Our lives, twined around vineyards and a small farm, are lived at the pace of the seasons.
This sounds idyllic doesn’t it? So turn away now if you’d like to retain the bucolic image you have floating in your imagination.
The reality can sometimes be a little more startling and frantic and sleepless than even fifteen odd years of this life prepares us for.
This blog should have been written and posted last weekend. It was going to be about potatoes.
I had set the scene; taken photos of the potatoes we’d dug for The Waipara Valley Farmers Market on Saturday morning and cooked some with homegrown pork for Saturday evening’s dinner, testing the recipe we had in mind.
The weather had other ideas on Sunday. Instead of finding some writing time after planting watermelons, we watched an ominous set of clouds come up from the south.
Most New Zealand farmers are good cloud watchers. Things move fast in this skinny country bobbing in the middle of the Pacific Ocean. South is serious. South is cold, and our southerly changes can be some of the most violent weather we see on this place.
The colour of the clouds is important as well, and tornadoes and hail come in green/blue hued clouds. So instead of writing this blog we covered the tomatoes and raspberries and anything soft we could think of with frost cloth, struggling in the wind to make it stay.
The hail did eventuate, but fortunately it was too small and too short to do any damage.
So late Sunday evening I got back to this blog. Recipe written, but I couldn’t finish it. Bed beckons. Head hits the pillow about ten minutes before the frost alarm goes off.
Let me put that in context for you. Previously the latest ground frost we’d known in this region was friends’ Belinda & Ed’s wedding anniversary on the 26th November. Early Monday morning was our wedding anniversary -the 15th December. Ridiculous.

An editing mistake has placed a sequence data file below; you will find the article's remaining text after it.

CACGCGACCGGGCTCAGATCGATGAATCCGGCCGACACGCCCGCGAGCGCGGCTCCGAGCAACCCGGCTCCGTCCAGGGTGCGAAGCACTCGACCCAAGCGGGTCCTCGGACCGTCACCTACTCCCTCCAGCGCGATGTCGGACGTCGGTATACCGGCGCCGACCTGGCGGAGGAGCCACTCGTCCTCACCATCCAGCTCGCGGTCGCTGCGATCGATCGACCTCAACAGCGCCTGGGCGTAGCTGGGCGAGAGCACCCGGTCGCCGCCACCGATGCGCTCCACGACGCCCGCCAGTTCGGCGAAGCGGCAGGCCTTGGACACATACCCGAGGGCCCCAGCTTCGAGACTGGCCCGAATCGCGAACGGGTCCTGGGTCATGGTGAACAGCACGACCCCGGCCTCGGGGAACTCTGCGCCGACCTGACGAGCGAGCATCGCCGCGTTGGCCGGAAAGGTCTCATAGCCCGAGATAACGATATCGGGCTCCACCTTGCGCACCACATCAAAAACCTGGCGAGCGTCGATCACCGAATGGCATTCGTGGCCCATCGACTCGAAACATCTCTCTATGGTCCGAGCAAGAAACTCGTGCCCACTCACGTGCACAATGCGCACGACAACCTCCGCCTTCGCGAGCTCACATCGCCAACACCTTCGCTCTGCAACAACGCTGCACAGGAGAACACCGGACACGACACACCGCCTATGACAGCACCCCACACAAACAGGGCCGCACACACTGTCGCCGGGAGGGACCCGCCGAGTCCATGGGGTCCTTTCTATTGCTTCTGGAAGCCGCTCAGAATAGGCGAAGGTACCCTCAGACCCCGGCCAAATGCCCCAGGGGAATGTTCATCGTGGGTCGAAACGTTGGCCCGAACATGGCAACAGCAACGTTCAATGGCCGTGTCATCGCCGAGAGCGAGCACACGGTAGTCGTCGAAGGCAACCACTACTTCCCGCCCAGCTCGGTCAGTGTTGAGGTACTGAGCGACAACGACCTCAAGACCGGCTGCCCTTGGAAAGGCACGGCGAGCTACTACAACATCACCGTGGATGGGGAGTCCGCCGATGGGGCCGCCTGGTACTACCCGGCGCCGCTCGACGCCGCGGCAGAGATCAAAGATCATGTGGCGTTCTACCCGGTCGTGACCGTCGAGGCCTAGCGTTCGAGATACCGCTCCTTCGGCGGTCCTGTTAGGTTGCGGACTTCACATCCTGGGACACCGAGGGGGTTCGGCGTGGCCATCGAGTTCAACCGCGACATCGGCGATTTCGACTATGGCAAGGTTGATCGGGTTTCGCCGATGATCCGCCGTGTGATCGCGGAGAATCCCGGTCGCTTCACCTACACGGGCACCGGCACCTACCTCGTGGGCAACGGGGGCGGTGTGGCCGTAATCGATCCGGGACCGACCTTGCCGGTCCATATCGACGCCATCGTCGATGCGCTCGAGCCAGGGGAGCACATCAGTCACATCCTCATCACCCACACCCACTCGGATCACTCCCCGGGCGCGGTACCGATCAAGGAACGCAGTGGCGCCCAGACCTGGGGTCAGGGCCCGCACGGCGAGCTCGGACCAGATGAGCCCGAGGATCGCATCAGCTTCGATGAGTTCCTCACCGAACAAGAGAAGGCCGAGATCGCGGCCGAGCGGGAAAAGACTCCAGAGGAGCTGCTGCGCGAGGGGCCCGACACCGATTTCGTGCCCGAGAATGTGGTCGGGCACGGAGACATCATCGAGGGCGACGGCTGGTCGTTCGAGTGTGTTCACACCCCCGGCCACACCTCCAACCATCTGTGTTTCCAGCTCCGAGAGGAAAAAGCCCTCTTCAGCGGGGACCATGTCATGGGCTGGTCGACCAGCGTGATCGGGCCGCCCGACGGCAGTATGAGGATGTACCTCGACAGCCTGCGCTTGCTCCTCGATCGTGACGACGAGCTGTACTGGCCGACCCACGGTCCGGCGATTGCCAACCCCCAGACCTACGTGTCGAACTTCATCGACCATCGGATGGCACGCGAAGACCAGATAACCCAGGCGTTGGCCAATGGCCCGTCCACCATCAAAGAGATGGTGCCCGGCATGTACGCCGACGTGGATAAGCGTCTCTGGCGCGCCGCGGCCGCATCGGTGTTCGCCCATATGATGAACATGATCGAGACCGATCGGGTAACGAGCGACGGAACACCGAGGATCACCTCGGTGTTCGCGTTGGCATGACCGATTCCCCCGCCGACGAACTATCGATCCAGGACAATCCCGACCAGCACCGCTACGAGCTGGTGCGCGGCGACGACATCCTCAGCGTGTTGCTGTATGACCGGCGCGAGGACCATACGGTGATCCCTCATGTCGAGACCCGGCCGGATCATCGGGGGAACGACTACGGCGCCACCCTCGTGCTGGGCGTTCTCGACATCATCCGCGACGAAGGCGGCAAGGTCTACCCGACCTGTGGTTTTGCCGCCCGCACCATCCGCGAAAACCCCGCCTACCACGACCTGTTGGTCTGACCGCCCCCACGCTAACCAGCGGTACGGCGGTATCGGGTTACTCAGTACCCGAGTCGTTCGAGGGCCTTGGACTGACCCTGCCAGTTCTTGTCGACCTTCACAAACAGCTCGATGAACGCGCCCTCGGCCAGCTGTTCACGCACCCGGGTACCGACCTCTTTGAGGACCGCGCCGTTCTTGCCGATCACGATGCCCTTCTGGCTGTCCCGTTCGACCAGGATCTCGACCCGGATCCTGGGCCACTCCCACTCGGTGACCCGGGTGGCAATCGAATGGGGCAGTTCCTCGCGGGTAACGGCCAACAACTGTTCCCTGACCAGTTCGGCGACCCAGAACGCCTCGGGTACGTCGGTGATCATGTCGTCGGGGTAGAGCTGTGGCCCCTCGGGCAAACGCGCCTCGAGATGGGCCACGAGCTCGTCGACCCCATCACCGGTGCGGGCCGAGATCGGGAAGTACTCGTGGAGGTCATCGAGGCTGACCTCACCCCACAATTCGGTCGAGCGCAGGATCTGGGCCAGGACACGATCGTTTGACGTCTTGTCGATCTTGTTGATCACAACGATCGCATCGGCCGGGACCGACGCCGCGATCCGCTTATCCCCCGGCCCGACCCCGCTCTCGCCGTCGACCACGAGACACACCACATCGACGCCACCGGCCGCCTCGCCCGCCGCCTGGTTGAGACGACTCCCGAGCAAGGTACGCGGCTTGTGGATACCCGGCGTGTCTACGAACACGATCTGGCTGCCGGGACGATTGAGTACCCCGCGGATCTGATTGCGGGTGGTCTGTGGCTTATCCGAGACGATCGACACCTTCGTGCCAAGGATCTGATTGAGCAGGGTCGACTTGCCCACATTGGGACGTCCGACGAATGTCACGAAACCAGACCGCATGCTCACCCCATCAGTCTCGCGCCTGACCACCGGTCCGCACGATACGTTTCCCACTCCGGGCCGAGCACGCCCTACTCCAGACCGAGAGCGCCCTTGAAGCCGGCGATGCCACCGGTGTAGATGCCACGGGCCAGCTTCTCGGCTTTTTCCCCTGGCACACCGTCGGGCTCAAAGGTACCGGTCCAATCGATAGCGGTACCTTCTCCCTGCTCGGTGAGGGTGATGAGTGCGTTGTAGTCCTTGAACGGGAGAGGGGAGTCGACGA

So at 1am in the morning we got dressed, pulled the rest of the frost cloth from storage (fortunately we hadn’t got around to pulling it off the tomatoes yet) and covered everything from beans to corn, melons to new potatoes. Two hours later we got back to bed, but I lay there recalculating the growing season and giving M.Nature evil looks through the curtains.
Monday with no sleep was not pretty. Not nearly pretty enough to write. By Tuesday the hot Nor’West winds were back and in a drought year it becomes a battle to keep water up to everything, so my writing hours were spent shifting hoses, hand watering and switching irrigation systems over.
Then on Wednesday the rain came. Beautiful wet rain. Sleep came early, cocooned in our beds, drumming on the tin roof, sounding better than any lullaby.
Now it’s Thursday evening. And there is more rain. And the possibility of another frost. So in these precious few hours of straight rail on the crazy roller coaster ride this granddaddy of all El Ninos seems intent on bringing, here, finally, is the blog about potatoes.
We are pulling our first new potatoes of the season and are still in the ecstatic throes of boiling them and eating them piping hot and creamy with a lick of butter and a sprinkle of salt.
But to be fair sometimes you still want to substantiate them (not sure that’s the correct use of that word. Whatever.) So with the pork roasting it was the perfect opportunity for Roasted New Potatoes.
Roasted New Potatoes.
Choose the biggest of your new potatoes. Any variety will do the job.
Put them in a big pot of cold water with salt and bring to the boil. Don’t skimp on the amount of water, not sure why, but this makes a difference.
Depending on the size boil for about five minutes, or until they’re cooked through but not mushy.
Drain them REALLY WELL. Like all the water gone.
Then shake the pot vigorously. If you’re not feeling vigorous, stir with a big spoon, breaking the edges off a little. A vigorous stir.
Let them steam off for at least half an hour.
Pork fat. Or duck fat. Or if you must olive oil. Choose your favourite woody herbs from the garden at the moment. Maybe sage, thyme or rosemary. Put it all in with the potatoes. Liberal salt application. Some pepper.
Line a tray with baking paper, top shelf of a really hot oven. Turn them maybe once, but keep an eye on them.
Result? Perfect roasted new potaoes.